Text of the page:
Becca made me a momma. Her birth completely transformed who I was. It would be foolish for me, or anyone else, to think her death didn’t do the very same thing. Losing Becca changed me at the deepest levels of my being. Of course I am going to talk about it. About her. About my experience on this path. I have no other choice. And, that’s ok.

Let us talk. We need to share. Please . . . listen. Laying ourselves bare, in front of you, is not easy for us, either. Those first months, when we are desperately trying to fit the truth into our hearts, we need to be connected to others. It helps us to accept our new reality. It’s where we start to heal.

We need you.

 

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Don’t Forget Her – Please

Yesterday, I was getting another piece of Becca’s poetry tattooed on my arm. The artist, doing the tattooing, is the same one I used last year. We were talking about my daughter, and how hard this time of year is, and he said something that made me think: “You’ve taken something so horrible and made it into a positive.”.

I thanked him . . . but felt ashamed. I am a fraud. Or, at the very least, misrepresenting myself.

Recently, I was going through a housing upheaval in my life. I was completely overwhelmed and had no idea what I was going to do. The best I could come up with was to live, in my van, with my pets. Sharing my worries, with a friend at work, I unloaded through tears. After I was finished . . . he responded to me with this: “I see you as a character, you’ve gone through so much stuff, and I know you will overcome this, too. I’m just watching to see how you do it.”

He has much more belief in me than, I think, I deserve.

Others’ kind words: You are so strong. I don’t know how you do it. You haven’t let the world make you bitter. You are kind in spite of your tragedies. Accolades that come with a dark truth.

I may seem to be at this point, today in my journey, but it wasn’t always so. You haven’t been with me through the darkest of my times. Times I was mean. Hateful. Angry. Vengeful. Weak. Full of self pity. Negative. Immobile. Defense mechanisms that were completely destructive. Self medicating. Behavior that hurt those around me. Those I love the most. Compounded by feelings of failure, guilt.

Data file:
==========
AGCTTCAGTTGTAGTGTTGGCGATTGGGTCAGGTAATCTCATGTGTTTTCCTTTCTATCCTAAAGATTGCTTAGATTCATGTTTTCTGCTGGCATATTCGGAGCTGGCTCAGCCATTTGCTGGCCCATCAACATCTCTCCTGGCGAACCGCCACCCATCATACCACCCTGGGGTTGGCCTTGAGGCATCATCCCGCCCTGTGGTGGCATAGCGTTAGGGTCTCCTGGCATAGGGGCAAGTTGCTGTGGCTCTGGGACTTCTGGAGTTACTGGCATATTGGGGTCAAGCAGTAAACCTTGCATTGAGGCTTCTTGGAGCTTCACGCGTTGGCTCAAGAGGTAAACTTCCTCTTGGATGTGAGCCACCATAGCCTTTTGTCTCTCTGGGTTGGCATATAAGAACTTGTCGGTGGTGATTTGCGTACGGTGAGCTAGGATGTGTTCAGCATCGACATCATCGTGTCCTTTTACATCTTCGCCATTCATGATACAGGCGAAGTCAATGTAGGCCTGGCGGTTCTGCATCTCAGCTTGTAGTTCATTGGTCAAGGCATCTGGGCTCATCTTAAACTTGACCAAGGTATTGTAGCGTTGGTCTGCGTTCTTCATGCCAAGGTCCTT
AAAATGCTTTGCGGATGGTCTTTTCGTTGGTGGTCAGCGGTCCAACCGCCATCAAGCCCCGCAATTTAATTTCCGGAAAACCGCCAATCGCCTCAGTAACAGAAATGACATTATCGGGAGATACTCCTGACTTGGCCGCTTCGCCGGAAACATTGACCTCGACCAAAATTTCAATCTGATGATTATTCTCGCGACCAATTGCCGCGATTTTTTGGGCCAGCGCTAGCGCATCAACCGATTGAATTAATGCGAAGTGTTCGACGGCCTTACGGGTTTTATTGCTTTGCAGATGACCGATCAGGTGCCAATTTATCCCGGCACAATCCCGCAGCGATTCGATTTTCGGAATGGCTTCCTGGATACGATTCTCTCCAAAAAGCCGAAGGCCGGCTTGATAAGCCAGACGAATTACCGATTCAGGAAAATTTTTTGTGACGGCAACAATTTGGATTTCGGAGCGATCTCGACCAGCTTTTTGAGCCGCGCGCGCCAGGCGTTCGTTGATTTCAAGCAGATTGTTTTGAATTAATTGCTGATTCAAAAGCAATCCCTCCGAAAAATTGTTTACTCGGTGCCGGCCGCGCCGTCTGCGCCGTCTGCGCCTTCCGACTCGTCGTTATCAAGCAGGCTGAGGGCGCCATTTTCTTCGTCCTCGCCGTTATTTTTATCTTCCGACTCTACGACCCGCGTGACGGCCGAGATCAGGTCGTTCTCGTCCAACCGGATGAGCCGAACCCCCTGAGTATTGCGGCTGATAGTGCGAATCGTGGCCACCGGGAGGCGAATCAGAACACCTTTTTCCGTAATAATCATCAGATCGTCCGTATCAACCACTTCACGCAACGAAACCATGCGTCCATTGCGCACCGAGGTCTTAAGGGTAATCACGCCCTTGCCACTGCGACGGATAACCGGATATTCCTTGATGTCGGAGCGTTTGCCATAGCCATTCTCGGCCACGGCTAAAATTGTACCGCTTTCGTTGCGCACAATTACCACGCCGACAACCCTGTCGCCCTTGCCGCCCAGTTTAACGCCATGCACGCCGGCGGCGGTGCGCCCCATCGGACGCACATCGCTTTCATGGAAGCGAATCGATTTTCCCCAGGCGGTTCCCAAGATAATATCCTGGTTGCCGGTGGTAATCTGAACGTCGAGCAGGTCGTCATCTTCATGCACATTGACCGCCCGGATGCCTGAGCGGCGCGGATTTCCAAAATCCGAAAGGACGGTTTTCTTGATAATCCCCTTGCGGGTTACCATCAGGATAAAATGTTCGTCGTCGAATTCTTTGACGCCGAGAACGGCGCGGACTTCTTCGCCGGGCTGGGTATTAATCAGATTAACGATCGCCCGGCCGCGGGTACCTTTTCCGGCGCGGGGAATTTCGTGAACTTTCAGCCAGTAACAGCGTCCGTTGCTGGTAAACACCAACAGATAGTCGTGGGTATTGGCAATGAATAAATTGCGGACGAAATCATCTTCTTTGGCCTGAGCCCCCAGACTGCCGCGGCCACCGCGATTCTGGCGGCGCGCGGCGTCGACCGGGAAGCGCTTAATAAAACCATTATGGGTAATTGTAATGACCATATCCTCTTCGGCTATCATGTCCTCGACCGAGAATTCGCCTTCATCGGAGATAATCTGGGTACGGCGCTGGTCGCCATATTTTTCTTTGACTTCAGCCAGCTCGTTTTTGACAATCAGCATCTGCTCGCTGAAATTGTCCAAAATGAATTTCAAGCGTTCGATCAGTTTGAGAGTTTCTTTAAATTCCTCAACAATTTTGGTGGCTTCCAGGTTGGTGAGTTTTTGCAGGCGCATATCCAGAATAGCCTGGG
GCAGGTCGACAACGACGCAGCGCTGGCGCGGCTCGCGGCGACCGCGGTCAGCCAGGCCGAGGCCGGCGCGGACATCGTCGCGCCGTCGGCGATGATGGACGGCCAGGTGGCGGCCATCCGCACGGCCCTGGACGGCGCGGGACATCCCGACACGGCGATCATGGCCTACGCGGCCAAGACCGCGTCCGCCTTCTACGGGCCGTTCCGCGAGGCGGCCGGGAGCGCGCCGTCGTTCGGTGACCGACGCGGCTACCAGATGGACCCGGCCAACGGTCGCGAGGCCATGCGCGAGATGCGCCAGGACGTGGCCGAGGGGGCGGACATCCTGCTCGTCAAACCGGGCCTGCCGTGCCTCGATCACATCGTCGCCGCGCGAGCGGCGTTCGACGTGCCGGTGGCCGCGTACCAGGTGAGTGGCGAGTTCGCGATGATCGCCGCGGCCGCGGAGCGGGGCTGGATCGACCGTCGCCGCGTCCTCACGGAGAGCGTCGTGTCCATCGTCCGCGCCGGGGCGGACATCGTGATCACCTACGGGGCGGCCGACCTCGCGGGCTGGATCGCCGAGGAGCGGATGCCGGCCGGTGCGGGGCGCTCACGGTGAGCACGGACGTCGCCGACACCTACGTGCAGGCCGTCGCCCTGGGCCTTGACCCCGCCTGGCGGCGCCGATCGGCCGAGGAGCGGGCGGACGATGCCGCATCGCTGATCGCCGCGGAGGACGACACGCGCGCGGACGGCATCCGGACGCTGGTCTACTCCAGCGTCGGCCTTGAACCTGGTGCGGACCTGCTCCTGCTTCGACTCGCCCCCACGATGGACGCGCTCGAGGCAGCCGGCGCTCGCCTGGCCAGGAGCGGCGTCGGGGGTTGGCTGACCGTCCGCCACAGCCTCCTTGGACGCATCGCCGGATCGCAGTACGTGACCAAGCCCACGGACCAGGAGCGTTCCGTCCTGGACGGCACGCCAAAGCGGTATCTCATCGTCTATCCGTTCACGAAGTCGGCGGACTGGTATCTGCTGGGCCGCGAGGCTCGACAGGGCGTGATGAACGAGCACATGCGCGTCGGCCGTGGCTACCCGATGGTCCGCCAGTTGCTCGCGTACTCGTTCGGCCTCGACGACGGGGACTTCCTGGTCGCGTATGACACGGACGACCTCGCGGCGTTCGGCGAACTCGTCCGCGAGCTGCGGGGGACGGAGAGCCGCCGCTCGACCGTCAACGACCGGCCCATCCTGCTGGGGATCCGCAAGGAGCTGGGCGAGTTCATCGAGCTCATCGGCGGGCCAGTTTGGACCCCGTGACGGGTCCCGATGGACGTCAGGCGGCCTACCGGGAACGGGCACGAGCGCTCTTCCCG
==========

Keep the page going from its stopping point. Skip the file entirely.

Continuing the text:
I’m writing about this . . . not because I want the reader to heap more compliments on me, but because I need you to know that I didn’t head into my grief journey with it all together. I STILL don’t have it all together, to be completely honest! If you were under the impression that I somehow, magically, landed where I am today, I am sorry.

I apologize if I have ever come off as “getting it right”. This is an extremely important aspect of grieving to understand: THERE IS NO RIGHT OR WRONG WAY TO GRIEVE. Period. No buts, or maybes, or any addition to the above sentence. This being said, there are also very real phases of behavior that seem counterproductive to healing. We MUST go through these phases as well!!

It’s hard for me to revisit the early years of my grief journey. For instance: the years, when I was not the mother to my boys, that I was to my daughter, are very shameful to me. Notice I did not say I wasn’t a “good mother”, but instead, I was a different mother. I used to say I wasn’t good, but I’ve learned to forgive myself for the things I felt were failures on my part.

A quick example: In the first week after losing my daughter, I went to a group for parents who have lost children. As you might expect, my grief was raw, my pain at the surface. I heard two mothers talking about photo albums, of their dead children, they were putting together. I couldn’t believe they were laughing! My anger erupted and I yelled to them, “How can you talk about your dead children and laugh??!” They dismissed me with: “She’s not far enough along, she doesn’t understand.” That was the first time I felt like I was failing at grieving. I wasn’t doing it quite right. In fact, I was doing it completely wrong.